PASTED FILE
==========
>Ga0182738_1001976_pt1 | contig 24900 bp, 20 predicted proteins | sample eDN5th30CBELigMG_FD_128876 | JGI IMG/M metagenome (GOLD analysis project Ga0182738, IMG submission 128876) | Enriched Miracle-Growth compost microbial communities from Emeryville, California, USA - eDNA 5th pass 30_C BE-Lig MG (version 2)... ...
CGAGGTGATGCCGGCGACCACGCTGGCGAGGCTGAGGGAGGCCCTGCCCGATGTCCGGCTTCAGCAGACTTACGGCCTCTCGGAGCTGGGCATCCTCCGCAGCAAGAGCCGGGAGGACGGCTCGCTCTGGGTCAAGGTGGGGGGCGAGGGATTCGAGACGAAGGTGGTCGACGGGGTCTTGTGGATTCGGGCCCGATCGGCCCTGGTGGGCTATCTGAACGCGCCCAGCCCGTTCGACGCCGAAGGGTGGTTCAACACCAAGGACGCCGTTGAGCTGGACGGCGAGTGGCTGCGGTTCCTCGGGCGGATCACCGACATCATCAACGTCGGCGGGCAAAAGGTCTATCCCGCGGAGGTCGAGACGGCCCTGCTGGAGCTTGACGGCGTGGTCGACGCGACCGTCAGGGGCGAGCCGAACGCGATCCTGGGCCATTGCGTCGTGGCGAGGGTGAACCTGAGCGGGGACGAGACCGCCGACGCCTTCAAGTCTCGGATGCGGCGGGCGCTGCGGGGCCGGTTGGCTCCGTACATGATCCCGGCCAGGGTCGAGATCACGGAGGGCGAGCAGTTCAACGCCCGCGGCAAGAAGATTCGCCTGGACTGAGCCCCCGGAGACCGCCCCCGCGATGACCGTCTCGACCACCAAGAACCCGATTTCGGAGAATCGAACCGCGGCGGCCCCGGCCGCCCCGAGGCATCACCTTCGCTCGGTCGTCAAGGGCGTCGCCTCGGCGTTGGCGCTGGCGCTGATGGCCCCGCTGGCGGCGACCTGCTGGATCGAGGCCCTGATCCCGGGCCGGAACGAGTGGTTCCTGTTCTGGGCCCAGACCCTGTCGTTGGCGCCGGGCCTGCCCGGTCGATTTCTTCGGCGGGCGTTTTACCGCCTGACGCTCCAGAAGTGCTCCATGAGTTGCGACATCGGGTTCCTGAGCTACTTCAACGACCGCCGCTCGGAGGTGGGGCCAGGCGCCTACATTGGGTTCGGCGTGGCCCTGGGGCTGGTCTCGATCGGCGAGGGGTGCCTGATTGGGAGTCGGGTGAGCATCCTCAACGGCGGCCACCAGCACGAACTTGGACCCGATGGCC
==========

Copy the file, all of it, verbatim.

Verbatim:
>Ga0182738_1001976_pt1 | contig 24900 bp, 20 predicted proteins | sample eDN5th30CBELigMG_FD_128876 | JGI IMG/M metagenome (GOLD analysis project Ga0182738, IMG submission 128876) | Enriched Miracle-Growth compost microbial communities from Emeryville, California, USA - eDNA 5th pass 30_C BE-Lig MG (version 2)... ...
CGAGGTGATGCCGGCGACCACGCTGGCGAGGCTGAGGGAGGCCCTGCCCGATGTCCGGCTTCAGCAGACTTACGGCCTCTCGGAGCTGGGCATCCTCCGCAGCAAGAGCCGGGAGGACGGCTCGCTCTGGGTCAAGGTGGGGGGCGAGGGATTCGAGACGAAGGTGGTCGACGGGGTCTTGTGGATTCGGGCCCGATCGGCCCTGGTGGGCTATCTGAACGCGCCCAGCCCGTTCGACGCCGAAGGGTGGTTCAACACCAAGGACGCCGTTGAGCTGGACGGCGAGTGGCTGCGGTTCCTCGGGCGGATCACCGACATCATCAACGTCGGCGGGCAAAAGGTCTATCCCGCGGAGGTCGAGACGGCCCTGCTGGAGCTTGACGGCGTGGTCGACGCGACCGTCAGGGGCGAGCCGAACGCGATCCTGGGCCATTGCGTCGTGGCGAGGGTGAACCTGAGCGGGGACGAGACCGCCGACGCCTTCAAGTCTCGGATGCGGCGGGCGCTGCGGGGCCGGTTGGCTCCGTACATGATCCCGGCCAGGGTCGAGATCACGGAGGGCGAGCAGTTCAACGCCCGCGGCAAGAAGATTCGCCTGGACTGAGCCCCCGGAGACCGCCCCCGCGATGACCGTCTCGACCACCAAGAACCCGATTTCGGAGAATCGAACCGCGGCGGCCCCGGCCGCCCCGAGGCATCACCTTCGCTCGGTCGTCAAGGGCGTCGCCTCGGCGTTGGCGCTGGCGCTGATGGCCCCGCTGGCGGCGACCTGCTGGATCGAGGCCCTGATCCCGGGCCGGAACGAGTGGTTCCTGTTCTGGGCCCAGACCCTGTCGTTGGCGCCGGGCCTGCCCGGTCGATTTCTTCGGCGGGCGTTTTACCGCCTGACGCTCCAGAAGTGCTCCATGAGTTGCGACATCGGGTTCCTGAGCTACTTCAACGACCGCCGCTCGGAGGTGGGGCCAGGCGCCTACATTGGGTTCGGCGTGGCCCTGGGGCTGGTCTCGATCGGCGAGGGGTGCCTGATTGGGAGTCGGGTGAGCATCCTCAACGGCGGCCACCAGCACGAACTTGGACCCGATGGCC